Responding to those countries in its Friday ruling, the pretrial chamber noted that none of them raised an objection when the Palestinians applied for membership at the ICC or anytime after. “Regardless of Palestine’s status under general international law, its accession to the [Rome] Statute followed the correct and ordinary procedure,” the chamber ruled.
In the first part of their decision, the panel asked whether the issue at hand was merely political and therefore not something that they could adjudicate. To this, the chamber stated that it “shall only assess the question of the Court’s jurisdiction over the Situation in Palestine and its extent. Potential consequences that might arise from the present decision are outside the scope of the Chamber’s mandate.”
While most of the international community does not recognize Palestine as a state, it is still a member of the ICC, whose members are not determined based on whether they “fulfill the prerequisites of statehood under general international,” the chamber ruled.
Netanyahu has repeatedly denounced the ICC and last May declared thwarting a possible war crimes probe to be one of the government’s top priorities.
The Foreign Ministry’s legal advisor, Tal Becker, argued in 2019 that only sovereign states can delegate to The Hague criminal jurisdiction over their territory, but that “Palestine” cannot be considered a sovereign state because, among other reasons, it does not control the territory it claims.
“If the prosecutor decides to indeed open an investigation, it will prove that her office is driven by political motivations and not purely legal ones,” Becker said.
Demonstrators carry banners and Palestinian flags outside the International Criminal Court, ICC, urging the court to prosecute Israel’s army for war crimes in The Hague, Netherlands, November 29, 2019. (AP Photo/Peter Dejong)
“At the end of the day, the ICC was established as a court of last resort, and the effort to drag the Israeli-Palestinian conflict into the court would reveal the politicized nature of the court,” he went on.
Avigdor Liberman, a former foreign minister who chairs the secular, right-wing Yisrael Beytenu party, tweeted his disappointment at Friday’s decision: “While the entire world is dealing with the coronavirus, the ICC has chosen to launch its own campaign aimed at trying to damage Israel’s right to defend itself against terrorism. This is a delusional and scandalous decision.”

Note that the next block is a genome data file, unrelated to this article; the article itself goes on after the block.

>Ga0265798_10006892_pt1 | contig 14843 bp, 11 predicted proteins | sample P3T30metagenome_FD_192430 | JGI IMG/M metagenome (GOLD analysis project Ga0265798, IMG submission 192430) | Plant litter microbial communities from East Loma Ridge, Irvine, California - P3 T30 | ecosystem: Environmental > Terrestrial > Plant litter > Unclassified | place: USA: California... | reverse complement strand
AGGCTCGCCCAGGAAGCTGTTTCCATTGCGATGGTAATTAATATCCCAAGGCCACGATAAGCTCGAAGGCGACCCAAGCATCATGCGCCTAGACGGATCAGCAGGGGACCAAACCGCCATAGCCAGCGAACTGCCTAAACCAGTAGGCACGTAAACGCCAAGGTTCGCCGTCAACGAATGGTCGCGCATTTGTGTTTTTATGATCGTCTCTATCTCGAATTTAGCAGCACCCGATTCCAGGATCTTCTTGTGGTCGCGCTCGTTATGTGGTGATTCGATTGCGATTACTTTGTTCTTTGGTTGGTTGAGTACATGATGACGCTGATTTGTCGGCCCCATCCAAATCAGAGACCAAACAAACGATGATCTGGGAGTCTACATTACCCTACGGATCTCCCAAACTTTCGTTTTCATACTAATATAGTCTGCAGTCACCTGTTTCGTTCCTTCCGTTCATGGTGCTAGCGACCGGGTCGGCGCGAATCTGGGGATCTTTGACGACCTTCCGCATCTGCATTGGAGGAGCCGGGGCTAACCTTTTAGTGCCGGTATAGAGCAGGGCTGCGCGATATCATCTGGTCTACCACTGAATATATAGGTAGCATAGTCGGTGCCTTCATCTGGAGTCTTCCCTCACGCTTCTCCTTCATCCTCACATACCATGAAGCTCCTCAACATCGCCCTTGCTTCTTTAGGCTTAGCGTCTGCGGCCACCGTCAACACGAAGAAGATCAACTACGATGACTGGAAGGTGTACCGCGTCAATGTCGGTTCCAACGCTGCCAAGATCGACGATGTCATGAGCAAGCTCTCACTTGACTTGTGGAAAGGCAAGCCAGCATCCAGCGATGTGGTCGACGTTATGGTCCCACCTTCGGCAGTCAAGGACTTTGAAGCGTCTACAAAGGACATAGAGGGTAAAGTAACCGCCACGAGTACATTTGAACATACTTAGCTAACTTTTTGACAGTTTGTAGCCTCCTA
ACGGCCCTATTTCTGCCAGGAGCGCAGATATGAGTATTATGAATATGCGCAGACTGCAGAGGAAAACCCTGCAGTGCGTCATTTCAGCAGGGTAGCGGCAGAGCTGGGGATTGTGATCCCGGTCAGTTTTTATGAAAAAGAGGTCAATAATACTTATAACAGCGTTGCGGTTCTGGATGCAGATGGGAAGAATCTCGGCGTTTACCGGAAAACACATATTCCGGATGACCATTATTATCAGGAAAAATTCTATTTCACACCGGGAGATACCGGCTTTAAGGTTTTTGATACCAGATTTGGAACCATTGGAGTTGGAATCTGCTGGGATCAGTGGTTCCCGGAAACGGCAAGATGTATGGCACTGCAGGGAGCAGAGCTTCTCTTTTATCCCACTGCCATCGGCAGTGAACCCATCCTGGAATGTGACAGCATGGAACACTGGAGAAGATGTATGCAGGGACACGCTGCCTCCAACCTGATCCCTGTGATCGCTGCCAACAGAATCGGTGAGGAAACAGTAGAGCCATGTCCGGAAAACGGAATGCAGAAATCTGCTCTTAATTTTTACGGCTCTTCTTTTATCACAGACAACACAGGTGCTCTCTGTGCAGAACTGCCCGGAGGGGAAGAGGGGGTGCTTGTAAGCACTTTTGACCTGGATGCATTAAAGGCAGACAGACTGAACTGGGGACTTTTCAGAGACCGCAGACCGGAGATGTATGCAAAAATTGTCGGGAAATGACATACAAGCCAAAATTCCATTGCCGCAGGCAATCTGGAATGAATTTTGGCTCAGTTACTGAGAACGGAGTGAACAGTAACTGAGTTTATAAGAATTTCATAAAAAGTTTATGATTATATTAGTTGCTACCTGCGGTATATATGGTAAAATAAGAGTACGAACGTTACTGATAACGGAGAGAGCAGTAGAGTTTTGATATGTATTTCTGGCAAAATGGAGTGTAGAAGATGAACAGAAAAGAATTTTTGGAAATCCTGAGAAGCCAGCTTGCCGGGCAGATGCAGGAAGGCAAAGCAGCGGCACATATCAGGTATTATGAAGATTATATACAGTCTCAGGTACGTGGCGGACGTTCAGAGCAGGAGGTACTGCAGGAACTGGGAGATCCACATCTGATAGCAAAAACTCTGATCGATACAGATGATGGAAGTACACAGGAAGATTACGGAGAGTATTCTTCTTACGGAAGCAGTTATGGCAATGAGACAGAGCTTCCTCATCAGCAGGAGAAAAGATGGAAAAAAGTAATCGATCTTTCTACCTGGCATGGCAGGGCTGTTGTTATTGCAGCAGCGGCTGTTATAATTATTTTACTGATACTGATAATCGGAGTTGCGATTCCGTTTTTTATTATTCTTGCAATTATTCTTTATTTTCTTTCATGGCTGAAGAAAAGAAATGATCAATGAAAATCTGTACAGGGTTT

Last year, the Trump administration imposed sanctions against ICC officials, including revoking Bensouda’s entry visa, in response to the court’s attempts to prosecute American troops for actions in Afghanistan.
The US, like Israel, does not recognize the court’s jurisdiction. At the time, then-secretary of state Mike Pompeo said the sanctions were meant as retribution for investigations into the United States and its allies, a reference to Israel. The Biden administration has said it will review those sanctions. Source: timesofisrael
Tal Schneider and Agencies contributed to this report.
At long last, Fatou Bensouda, the Chief Prosecutor of the International Criminal Court (ICC) has uttered the long-anticipated conclusion that “all the statutory criteria under the Rome statute for the opening of an investigation (into alleged war crimes in the Occupied Palestinian Territories) have been met”.
Bensouda’s verdict has been in the making for a long time and should, frankly, have arrived much earlier. The ICC preliminary investigations into Israeli war crimes began back in 2015. Since then, many more such war crimes have been committed, while the international community persisted in its moral inertia.
The ICC statement, issued on December 20, asserted that the court saw “no substantial reasons to believe that an investigation would not serve the interests of justice”.
But can the “interest of justice” be served while the United States government continues to wield a massive stick, using its diplomatic, political and financial clout to ensure Israel emerges unscathed from its latest legal scuffle?
There is little doubt that Michael Lynk, the United Nations Special Rapporteur for the situation of human rights in the Palestinian territory, is absolutely right: A formal ICC criminal investigation into war crimes in Palestine is a “momentous step forward in the quest for accountability”.
He is also correct in his assessment, published in the United Nations Human Rights Officer of the High Commissioner website, that “accountability has, until now, been largely missing in action throughout the 52-year-old occupation.”
I would go even further and expand the timeline of the missing accountability to include the two decades prior to the Israeli occupation of East Jerusalem, the West Bank, and the Gaza Strip. Otherwise, how is one to account for the ethnic cleansing of Palestine in 1947-48, the numerous massacres and other wanton killings that accompanied and followed those defining years, or the fact that Israel was never held accountable for its violations of international and humanitarian laws between 1948 and 1967?
That issue notwithstanding, the Palestinian Authority and all political parties in Palestine should exploit this unprecedented opportunity of holding Israel accountable.
As soon as the ICC issued its statement, news reports surfaced conveying a sense of “panic” in Israel. The Times of Israel reported that an Israeli government meeting to discuss the ICC decision was held shortly after, with the aim of considering a proper response, including the possibility of preventing ICC investigators from reaching Israel.
This is eerily familiar. Israel has denied entry to – or refused to cooperate with – international investigators and observers on many occasions in the past.